My folks had been married about 15 years in 1975.  Arguably the greatest World Series ever took place  between the Reds and Boston.  Fred Lynn and Jim Rice burst upon the scene and the Sox and Big Red Machine battled for 7 games.  In fact, Carlton Fisk hammered his 12th inning home run against Pat Darcy on my fathers’ 50th birthday, October 21, 1975.  I vividly remember my mother worrying that  no one would care about the party, because the game was going to be on, after being postponed 3 days by rain.  The party was a hit, and so was Fisk.

     The year of the heartbreak of 1986, as the ball was rolling through the legs of Bill Buckner, my folks were closing in on their 26th anniversary.  I prematurely popped a champagne cork, as I wanted to “Savor the moment”.  I have never heard the end of it.  Families all have their inside jokes.  Because of that, I have been the butt of that joke for the last 24 years.  As my partner Dan Hoard s often likes to point out.  I am still the only one who hasn’t forgiven Buckner.  A grudge I’ve now proudly held for about half my life, or half my parents’ marriage. There have been good times and bad times.  Wins and losses, ups and downs.  I guess that’s life. And baseball. 

     My mother and father have lived through managers Grady Little, Butch Hobson, Joe Kerrigan and Jimy Williams.  Pumpsie Green, Dick Stuart, Carmen Fanzone have all worn the most beautiful uniform in sports during the last half century.  The Sox, like my folks, have settled into a pretty good routine, with Terry Francona and Dustin Pedroia and the gang.  They listen to the PawSox broadcasts every night while watching the Red Sox on NESN with the volume down.  A lot of things have changed over the last 50 years.  Some things haven’t.  Our love for the Sox, their love for each other.  Happy Anniversary, Mom and Pop!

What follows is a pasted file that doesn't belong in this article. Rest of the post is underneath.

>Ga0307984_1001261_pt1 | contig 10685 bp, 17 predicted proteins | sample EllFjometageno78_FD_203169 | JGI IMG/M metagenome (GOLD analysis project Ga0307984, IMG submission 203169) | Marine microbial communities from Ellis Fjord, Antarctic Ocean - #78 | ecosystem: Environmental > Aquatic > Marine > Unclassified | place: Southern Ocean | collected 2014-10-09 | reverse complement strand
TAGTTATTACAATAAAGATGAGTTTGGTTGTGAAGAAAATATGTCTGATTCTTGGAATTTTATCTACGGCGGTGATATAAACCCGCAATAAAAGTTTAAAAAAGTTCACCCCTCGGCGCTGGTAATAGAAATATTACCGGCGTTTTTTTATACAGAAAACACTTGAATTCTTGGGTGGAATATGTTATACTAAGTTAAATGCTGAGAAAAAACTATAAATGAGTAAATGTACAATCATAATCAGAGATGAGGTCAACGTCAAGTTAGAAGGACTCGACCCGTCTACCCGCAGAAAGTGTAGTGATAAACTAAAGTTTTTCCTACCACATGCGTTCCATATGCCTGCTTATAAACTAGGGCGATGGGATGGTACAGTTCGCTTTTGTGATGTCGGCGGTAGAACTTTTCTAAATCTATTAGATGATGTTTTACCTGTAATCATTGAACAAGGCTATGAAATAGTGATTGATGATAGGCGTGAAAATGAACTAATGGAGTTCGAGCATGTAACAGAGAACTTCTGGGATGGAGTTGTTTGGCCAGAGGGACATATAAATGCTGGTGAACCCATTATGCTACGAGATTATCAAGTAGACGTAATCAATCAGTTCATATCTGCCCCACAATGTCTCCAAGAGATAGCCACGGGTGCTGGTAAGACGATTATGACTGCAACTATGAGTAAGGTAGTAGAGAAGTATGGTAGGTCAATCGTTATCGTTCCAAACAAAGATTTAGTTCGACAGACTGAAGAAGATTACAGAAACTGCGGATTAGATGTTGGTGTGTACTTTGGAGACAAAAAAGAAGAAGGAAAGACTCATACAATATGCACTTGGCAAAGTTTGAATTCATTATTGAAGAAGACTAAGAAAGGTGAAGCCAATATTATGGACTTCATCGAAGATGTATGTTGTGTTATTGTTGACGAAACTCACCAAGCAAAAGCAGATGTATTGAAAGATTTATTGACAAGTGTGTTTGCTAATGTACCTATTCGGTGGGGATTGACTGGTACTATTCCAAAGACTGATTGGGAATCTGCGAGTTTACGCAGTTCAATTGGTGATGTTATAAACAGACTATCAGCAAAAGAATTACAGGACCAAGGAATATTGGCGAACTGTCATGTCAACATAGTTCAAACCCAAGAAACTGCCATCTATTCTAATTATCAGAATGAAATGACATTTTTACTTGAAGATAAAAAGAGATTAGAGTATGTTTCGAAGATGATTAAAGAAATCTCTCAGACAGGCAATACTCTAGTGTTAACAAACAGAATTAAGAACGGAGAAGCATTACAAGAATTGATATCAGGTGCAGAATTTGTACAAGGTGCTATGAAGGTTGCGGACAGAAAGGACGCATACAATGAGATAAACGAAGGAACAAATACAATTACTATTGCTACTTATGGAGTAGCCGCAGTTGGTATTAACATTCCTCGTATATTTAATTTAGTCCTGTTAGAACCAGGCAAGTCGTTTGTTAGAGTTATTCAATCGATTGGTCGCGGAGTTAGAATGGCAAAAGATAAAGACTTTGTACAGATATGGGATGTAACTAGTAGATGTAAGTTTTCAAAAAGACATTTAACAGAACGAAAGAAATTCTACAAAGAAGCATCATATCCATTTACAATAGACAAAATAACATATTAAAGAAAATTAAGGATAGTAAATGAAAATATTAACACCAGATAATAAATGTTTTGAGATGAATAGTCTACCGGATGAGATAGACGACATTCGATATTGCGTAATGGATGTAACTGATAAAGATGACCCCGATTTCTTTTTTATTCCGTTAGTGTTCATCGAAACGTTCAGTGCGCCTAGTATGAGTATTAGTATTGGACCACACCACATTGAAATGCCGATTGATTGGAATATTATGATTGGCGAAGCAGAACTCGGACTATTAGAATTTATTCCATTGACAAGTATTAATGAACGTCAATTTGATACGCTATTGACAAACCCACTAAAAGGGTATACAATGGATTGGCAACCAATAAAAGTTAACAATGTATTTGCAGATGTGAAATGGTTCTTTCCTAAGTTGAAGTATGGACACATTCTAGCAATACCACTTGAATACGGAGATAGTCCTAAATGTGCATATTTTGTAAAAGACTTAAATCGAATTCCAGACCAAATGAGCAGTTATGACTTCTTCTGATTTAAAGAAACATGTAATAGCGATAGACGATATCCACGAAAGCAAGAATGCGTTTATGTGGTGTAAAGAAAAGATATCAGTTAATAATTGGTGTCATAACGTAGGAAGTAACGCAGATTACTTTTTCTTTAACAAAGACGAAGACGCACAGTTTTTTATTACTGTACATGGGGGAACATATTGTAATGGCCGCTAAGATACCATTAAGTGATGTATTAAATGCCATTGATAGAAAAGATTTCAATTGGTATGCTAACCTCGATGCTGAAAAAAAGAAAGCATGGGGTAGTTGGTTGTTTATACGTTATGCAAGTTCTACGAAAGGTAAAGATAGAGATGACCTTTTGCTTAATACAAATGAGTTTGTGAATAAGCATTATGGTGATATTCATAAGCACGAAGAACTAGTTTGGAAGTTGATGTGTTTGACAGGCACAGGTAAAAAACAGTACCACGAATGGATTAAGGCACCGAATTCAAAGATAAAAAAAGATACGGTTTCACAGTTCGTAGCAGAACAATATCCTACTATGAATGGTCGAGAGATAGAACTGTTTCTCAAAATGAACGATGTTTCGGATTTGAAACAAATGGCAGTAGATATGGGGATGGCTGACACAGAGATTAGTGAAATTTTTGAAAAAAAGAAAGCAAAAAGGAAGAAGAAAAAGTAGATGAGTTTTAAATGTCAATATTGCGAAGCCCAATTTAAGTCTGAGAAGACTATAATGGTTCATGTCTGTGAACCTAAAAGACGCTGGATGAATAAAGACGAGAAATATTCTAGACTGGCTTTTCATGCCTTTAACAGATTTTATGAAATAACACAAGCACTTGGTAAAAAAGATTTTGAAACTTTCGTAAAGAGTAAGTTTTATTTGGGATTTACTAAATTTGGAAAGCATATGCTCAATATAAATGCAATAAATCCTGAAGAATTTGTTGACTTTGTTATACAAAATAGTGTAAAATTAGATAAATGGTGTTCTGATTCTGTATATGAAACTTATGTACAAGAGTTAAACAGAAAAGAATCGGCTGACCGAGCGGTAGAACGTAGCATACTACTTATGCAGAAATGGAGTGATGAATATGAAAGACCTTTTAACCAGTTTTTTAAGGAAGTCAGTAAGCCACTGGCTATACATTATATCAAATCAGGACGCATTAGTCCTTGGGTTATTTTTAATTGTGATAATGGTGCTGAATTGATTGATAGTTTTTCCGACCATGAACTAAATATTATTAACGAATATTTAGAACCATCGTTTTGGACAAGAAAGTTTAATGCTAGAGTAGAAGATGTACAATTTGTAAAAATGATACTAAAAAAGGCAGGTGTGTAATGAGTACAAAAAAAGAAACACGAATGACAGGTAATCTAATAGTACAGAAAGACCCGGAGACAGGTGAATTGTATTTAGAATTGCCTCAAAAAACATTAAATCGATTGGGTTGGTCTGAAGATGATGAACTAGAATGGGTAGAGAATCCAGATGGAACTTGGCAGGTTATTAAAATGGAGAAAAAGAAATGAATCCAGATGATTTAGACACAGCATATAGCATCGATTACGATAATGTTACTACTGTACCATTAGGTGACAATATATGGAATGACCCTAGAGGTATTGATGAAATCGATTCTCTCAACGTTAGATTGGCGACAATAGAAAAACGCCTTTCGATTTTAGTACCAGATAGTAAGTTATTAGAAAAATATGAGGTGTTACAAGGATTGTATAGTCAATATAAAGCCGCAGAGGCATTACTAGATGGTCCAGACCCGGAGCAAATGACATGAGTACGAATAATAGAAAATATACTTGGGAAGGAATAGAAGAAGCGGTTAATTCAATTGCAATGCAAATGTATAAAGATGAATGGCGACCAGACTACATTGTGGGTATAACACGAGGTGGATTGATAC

Remember “The Munsters”?  Fred Gwynne brilliantly portrayed the child-like “Herman Munster” in the sixties sitcom.  When “Grandpa” (Al Lewis) or wife “Lily” (Yvonne DeCarlo) would try to make Herman do something he didn’t want to do, he would petulantly stomp his feet, block his ears, and shout “You can’t make me.”  That’s pretty much how I feel now about watching the 2010 World Series.  People just assume or take for granted that because of who I am, or what I do, I’m glued to the set.  Not true.  During Game 1 on Wednesday, I suffered through the Celtics’ loss to the “James-less” Cavaliers.  For Game 2, a night later, I was playing cards with my friends (Pitch) at the Knights of Columbus Hall.  I literally could not care less who wins the series.  That may seem odd, for a sports fan like me to not care, but it would have been fine with me if they skipped it all together this season.

     You know how many times I’ve been annoyed by Tim McCarver this Fall Classic?  None!!  Not once. Why?  Right, because I haven’t watched.  McCarver is the master of the obvious.  Nothing against Joe Buck.  He’s a fine broadcaster, very talented.  But it doesn’t seem right that he has now broadcast more World Series play by play on network TV than anyone in history.  Vin Scully, Curt Gowdy, Sean McDonough.  No one has broadcast more World Series games than Joe.  Not even his dad, the late, great Jack Buck.  I hope that if McCarver does a postgame interview after the champion is crowned, that somewhere, somehow, Deion Sanders is lurking in the shadows, at the ready with a bucket of water.  In 1992, Sanders dumped 3 buckets of water on McCarver after the Braves clinched the pennant.  McCarver had been critical of Sanders for playing in a football and a baseball game on the same day.  I happen to think it was a remarkable feat.  Nonetheless, McCarvers’ response to the shower was “You are a real man Deion, I’ll say that.”